There is clearly work to be done to enable those suffering domestic abuse to find out about, access and get the help they need. During lockdown, we produced our own downloadable factsheet with domestic abuse helpline numbers for those experiencing domestic abuse, promoting it on social media and our website. We felt it was important to show that there was professional help available at the point of greatest need for both women and men victims, and that we as family lawyers were available to help too.

However, we were also aware in our own experience of the issue of how domestic abuse victims could contact people when living i the same space as their abuser. With exercise outside the home initially limited to just 1 hour, and limited opportunities for a ‘cooling down’ period or finding a private space, many victims were unable to call for help without the immediate danger of being overheard.

As Gemma, one of Galop’s helpline specialists said:

“If people were experiencing abuse and they were sort of managing, when things got really bad they may be able to go to a friend's house or to family. (However) sometimes people would feel that doing would put people they care about in danger, it would make them feel unsafe.”


Domestic abuse in law

In regards to domestic abuse, the effects of our three lockdowns may have far-reaching and long-term impact not just on the LGBT+ community, but the wider community too. The decision to include a ‘out of the home’ clause in the new Domestic Abuse Bill has therefore never been so timely, as people who escape from the home post lockdown can still have domestic abuse and coercive control exerted by their abusive partner when living apart.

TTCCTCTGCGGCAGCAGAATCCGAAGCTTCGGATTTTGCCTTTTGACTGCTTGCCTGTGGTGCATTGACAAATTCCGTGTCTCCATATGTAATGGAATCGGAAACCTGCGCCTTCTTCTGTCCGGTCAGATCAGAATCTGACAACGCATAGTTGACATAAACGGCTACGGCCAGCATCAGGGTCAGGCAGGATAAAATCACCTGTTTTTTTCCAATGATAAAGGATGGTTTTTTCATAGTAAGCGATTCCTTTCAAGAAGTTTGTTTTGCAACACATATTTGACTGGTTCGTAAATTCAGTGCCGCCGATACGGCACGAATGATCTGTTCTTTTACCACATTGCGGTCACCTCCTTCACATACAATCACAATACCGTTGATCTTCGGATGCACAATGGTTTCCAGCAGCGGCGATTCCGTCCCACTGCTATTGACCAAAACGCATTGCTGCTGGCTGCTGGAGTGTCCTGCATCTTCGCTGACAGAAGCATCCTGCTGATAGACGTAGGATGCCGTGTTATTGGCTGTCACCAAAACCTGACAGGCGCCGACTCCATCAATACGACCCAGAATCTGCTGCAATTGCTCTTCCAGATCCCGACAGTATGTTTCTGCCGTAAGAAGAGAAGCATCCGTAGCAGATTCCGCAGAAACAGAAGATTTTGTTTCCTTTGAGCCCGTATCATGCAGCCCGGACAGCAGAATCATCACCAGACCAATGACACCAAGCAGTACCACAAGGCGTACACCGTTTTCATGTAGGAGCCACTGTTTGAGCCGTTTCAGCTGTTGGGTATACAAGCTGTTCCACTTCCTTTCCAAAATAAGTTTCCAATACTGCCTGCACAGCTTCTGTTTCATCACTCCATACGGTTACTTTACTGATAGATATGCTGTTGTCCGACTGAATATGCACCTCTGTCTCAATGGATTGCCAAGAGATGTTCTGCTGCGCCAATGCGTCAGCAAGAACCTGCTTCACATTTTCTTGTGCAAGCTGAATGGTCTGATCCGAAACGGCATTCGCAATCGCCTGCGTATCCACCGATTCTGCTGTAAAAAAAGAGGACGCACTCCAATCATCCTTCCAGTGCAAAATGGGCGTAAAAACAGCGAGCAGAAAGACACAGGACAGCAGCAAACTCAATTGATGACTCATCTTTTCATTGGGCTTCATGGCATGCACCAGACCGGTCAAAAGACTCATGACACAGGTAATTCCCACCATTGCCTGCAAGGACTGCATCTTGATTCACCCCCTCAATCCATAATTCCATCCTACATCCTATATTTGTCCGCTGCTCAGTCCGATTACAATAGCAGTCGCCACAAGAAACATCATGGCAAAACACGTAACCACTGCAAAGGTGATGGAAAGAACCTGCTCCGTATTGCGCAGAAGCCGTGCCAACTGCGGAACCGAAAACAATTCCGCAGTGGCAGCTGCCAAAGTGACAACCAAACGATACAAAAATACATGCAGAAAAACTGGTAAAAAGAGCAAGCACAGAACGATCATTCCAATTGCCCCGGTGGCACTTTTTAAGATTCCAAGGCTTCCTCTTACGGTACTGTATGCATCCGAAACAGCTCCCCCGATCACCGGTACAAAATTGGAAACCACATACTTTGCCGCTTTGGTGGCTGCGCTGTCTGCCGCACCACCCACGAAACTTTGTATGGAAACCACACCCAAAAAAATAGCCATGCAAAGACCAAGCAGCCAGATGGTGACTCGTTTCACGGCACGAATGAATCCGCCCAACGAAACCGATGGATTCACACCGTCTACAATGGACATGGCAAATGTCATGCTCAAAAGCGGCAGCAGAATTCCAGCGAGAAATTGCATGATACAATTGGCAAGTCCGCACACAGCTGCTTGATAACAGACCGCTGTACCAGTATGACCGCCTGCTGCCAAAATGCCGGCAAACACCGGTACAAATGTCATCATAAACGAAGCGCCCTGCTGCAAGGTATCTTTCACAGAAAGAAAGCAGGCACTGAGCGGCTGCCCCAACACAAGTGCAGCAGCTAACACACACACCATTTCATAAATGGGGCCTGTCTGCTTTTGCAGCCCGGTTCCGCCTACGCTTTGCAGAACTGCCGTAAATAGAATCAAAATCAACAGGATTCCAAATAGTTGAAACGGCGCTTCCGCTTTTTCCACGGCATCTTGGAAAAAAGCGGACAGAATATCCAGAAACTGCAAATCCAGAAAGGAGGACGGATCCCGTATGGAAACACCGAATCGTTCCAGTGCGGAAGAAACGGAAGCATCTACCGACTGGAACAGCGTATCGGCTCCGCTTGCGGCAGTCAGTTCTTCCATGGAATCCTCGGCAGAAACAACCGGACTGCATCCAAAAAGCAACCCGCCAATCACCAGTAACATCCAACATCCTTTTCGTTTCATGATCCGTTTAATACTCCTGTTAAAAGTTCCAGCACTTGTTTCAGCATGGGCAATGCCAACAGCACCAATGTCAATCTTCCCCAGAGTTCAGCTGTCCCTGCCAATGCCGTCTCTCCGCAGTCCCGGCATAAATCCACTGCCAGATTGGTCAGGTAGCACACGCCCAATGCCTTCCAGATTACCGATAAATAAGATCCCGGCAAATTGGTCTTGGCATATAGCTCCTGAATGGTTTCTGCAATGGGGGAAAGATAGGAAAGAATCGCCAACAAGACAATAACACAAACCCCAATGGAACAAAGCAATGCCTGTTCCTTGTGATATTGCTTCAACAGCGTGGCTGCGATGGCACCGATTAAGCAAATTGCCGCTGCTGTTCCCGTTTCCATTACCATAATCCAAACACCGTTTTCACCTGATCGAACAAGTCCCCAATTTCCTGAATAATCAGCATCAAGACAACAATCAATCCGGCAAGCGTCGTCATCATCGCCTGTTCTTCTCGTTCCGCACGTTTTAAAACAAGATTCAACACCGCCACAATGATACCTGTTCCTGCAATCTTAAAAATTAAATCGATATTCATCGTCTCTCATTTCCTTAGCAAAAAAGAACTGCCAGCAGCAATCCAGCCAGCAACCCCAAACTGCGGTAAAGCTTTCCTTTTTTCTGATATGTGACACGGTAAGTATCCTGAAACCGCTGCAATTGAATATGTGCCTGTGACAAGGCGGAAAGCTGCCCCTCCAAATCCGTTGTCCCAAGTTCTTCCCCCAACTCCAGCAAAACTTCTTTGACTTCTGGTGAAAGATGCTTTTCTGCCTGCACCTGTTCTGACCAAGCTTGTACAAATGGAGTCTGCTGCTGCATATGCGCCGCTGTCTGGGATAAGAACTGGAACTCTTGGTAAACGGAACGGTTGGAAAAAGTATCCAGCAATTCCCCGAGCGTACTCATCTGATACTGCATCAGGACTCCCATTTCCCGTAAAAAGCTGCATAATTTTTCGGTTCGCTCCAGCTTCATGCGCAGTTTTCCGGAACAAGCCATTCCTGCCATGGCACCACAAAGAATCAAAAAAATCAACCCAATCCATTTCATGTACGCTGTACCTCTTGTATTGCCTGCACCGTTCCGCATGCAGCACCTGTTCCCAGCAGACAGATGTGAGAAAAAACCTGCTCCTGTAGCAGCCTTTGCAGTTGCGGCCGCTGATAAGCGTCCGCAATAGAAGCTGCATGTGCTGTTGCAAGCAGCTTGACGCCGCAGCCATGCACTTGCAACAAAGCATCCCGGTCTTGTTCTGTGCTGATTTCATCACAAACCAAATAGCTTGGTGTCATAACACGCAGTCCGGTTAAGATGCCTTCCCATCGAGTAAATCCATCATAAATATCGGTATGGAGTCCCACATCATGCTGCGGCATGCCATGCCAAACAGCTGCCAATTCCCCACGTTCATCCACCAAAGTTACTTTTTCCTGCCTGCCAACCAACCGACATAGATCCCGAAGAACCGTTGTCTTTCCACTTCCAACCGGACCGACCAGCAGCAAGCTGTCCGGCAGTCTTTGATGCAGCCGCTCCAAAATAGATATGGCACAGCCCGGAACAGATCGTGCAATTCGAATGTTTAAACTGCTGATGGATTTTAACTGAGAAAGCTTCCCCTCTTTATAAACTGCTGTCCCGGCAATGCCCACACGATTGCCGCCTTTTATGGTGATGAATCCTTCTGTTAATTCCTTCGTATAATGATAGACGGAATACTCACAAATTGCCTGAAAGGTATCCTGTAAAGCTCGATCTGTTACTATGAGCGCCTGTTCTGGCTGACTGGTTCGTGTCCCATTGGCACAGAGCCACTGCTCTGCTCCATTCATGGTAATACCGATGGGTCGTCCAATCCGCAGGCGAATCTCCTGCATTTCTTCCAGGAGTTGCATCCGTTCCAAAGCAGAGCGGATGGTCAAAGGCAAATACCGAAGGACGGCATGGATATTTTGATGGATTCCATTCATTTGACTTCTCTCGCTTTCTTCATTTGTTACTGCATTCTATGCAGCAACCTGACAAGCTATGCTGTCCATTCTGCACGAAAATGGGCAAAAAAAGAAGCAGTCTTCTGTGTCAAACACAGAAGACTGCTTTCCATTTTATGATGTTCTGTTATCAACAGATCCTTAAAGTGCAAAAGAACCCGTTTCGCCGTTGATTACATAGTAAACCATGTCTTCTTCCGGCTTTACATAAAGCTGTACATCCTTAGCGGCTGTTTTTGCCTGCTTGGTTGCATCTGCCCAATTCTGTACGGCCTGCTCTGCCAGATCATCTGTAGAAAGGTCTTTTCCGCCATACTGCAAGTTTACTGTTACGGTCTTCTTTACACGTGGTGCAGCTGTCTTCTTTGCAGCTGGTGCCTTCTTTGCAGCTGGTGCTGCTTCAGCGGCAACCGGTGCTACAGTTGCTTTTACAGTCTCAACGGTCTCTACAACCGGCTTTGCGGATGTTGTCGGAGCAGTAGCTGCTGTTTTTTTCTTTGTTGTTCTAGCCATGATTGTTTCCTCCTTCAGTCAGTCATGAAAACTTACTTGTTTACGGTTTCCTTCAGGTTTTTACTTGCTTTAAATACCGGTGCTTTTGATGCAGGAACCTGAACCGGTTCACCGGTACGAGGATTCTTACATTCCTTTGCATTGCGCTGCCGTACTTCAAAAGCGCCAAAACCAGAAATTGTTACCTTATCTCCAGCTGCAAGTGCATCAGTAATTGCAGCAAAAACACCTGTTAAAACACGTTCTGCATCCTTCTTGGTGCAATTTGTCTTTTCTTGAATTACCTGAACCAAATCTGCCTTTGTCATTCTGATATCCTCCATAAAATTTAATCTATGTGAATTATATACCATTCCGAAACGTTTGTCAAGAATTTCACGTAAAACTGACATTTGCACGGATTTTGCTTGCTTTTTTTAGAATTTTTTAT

The Domestic Abuse Bill is currently just one step away from Royal Assent, and the speed of its progress a testament to a growing awareness of the issues and complexities of domestic abuse and coercive control.


If you are experiencing domestic violence, the time to act is NOW.

  • Call 999 and if possible, get yourself and your children to a place of safety
  • Call the National Domestic Violence Helpline 0808 200 0247 (women)


  • Call the ManKind confidential helpline on 01823 334244 (men).
  • Once you’re safe, contact us for professional legal advice on how to proceed.

- Call us

- Email us

- Request your initial 1hr consultation